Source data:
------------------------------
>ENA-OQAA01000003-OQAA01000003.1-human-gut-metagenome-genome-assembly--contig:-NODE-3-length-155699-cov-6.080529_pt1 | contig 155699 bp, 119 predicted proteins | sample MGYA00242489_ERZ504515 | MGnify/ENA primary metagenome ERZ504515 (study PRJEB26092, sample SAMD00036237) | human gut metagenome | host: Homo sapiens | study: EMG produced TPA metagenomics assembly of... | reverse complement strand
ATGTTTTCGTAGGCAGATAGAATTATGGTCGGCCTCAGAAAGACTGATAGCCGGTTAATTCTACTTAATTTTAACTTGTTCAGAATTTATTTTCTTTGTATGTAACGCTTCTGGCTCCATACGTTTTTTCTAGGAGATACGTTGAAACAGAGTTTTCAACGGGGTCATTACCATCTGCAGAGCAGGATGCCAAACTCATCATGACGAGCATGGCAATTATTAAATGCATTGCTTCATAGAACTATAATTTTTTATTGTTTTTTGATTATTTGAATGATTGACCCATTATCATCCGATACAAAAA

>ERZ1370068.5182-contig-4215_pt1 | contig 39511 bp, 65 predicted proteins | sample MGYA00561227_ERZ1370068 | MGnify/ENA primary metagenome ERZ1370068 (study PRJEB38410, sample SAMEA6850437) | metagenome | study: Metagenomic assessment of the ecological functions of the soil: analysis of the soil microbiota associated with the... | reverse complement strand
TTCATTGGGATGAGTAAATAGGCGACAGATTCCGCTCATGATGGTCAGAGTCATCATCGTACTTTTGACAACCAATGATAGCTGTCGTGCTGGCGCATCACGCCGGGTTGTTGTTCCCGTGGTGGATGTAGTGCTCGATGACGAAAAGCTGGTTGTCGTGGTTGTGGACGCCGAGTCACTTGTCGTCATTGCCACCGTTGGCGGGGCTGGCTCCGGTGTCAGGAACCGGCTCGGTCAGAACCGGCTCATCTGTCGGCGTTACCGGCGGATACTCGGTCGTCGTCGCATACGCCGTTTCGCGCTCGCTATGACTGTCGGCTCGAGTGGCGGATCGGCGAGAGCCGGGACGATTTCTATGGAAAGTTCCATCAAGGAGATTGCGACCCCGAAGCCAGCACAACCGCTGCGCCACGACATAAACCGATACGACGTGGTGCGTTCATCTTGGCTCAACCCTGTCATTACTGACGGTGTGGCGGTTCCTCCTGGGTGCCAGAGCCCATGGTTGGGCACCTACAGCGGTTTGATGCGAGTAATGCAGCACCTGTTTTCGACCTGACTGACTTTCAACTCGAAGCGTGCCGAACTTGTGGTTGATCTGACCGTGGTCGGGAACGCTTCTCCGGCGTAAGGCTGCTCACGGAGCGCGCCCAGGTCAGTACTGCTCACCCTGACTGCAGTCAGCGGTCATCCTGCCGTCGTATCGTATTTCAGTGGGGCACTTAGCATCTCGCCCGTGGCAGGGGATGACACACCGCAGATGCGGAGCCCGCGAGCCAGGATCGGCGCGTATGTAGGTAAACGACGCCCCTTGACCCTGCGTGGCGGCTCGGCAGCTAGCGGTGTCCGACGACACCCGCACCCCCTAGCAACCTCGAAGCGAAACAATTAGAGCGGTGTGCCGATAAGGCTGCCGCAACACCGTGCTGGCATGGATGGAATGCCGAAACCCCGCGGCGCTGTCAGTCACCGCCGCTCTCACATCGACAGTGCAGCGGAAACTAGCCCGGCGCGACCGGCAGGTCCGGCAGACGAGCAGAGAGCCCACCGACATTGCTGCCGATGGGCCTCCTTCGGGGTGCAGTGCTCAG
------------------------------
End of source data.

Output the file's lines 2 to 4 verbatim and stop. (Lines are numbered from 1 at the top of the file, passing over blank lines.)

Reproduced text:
ATGTTTTCGTAGGCAGATAGAATTATGGTCGGCCTCAGAAAGACTGATAGCCGGTTAATTCTACTTAATTTTAACTTGTTCAGAATTTATTTTCTTTGTATGTAACGCTTCTGGCTCCATACGTTTTTTCTAGGAGATACGTTGAAACAGAGTTTTCAACGGGGTCATTACCATCTGCAGAGCAGGATGCCAAACTCATCATGACGAGCATGGCAATTATTAAATGCATTGCTTCATAGAACTATAATTTTTTATTGTTTTTTGATTATTTGAATGATTGACCCATTATCATCCGATACAAAAA

>ERZ1370068.5182-contig-4215_pt1 | contig 39511 bp, 65 predicted proteins | sample MGYA00561227_ERZ1370068 | MGnify/ENA primary metagenome ERZ1370068 (study PRJEB38410, sample SAMEA6850437) | metagenome | study: Metagenomic assessment of the ecological functions of the soil: analysis of the soil microbiota associated with the... | reverse complement strand
TTCATTGGGATGAGTAAATAGGCGACAGATTCCGCTCATGATGGTCAGAGTCATCATCGTACTTTTGACAACCAATGATAGCTGTCGTGCTGGCGCATCACGCCGGGTTGTTGTTCCCGTGGTGGATGTAGTGCTCGATGACGAAAAGCTGGTTGTCGTGGTTGTGGACGCCGAGTCACTTGTCGTCATTGCCACCGTTGGCGGGGCTGGCTCCGGTGTCAGGAACCGGCTCGGTCAGAACCGGCTCATCTGTCGGCGTTACCGGCGGATACTCGGTCGTCGTCGCATACGCCGTTTCGCGCTCGCTATGACTGTCGGCTCGAGTGGCGGATCGGCGAGAGCCGGGACGATTTCTATGGAAAGTTCCATCAAGGAGATTGCGACCCCGAAGCCAGCACAACCGCTGCGCCACGACATAAACCGATACGACGTGGTGCGTTCATCTTGGCTCAACCCTGTCATTACTGACGGTGTGGCGGTTCCTCCTGGGTGCCAGAGCCCATGGTTGGGCACCTACAGCGGTTTGATGCGAGTAATGCAGCACCTGTTTTCGACCTGACTGACTTTCAACTCGAAGCGTGCCGAACTTGTGGTTGATCTGACCGTGGTCGGGAACGCTTCTCCGGCGTAAGGCTGCTCACGGAGCGCGCCCAGGTCAGTACTGCTCACCCTGACTGCAGTCAGCGGTCATCCTGCCGTCGTATCGTATTTCAGTGGGGCACTTAGCATCTCGCCCGTGGCAGGGGATGACACACCGCAGATGCGGAGCCCGCGAGCCAGGATCGGCGCGTATGTAGGTAAACGACGCCCCTTGACCCTGCGTGGCGGCTCGGCAGCTAGCGGTGTCCGACGACACCCGCACCCCCTAGCAACCTCGAAGCGAAACAATTAGAGCGGTGTGCCGATAAGGCTGCCGCAACACCGTGCTGGCATGGATGGAATGCCGAAACCCCGCGGCGCTGTCAGTCACCGCCGCTCTCACATCGACAGTGCAGCGGAAACTAGCCCGGCGCGACCGGCAGGTCCGGCAGACGAGCAGAGAGCCCACCGACATTGCTGCCGATGGGCCTCCTTCGGGGTGCAGTGCTCAG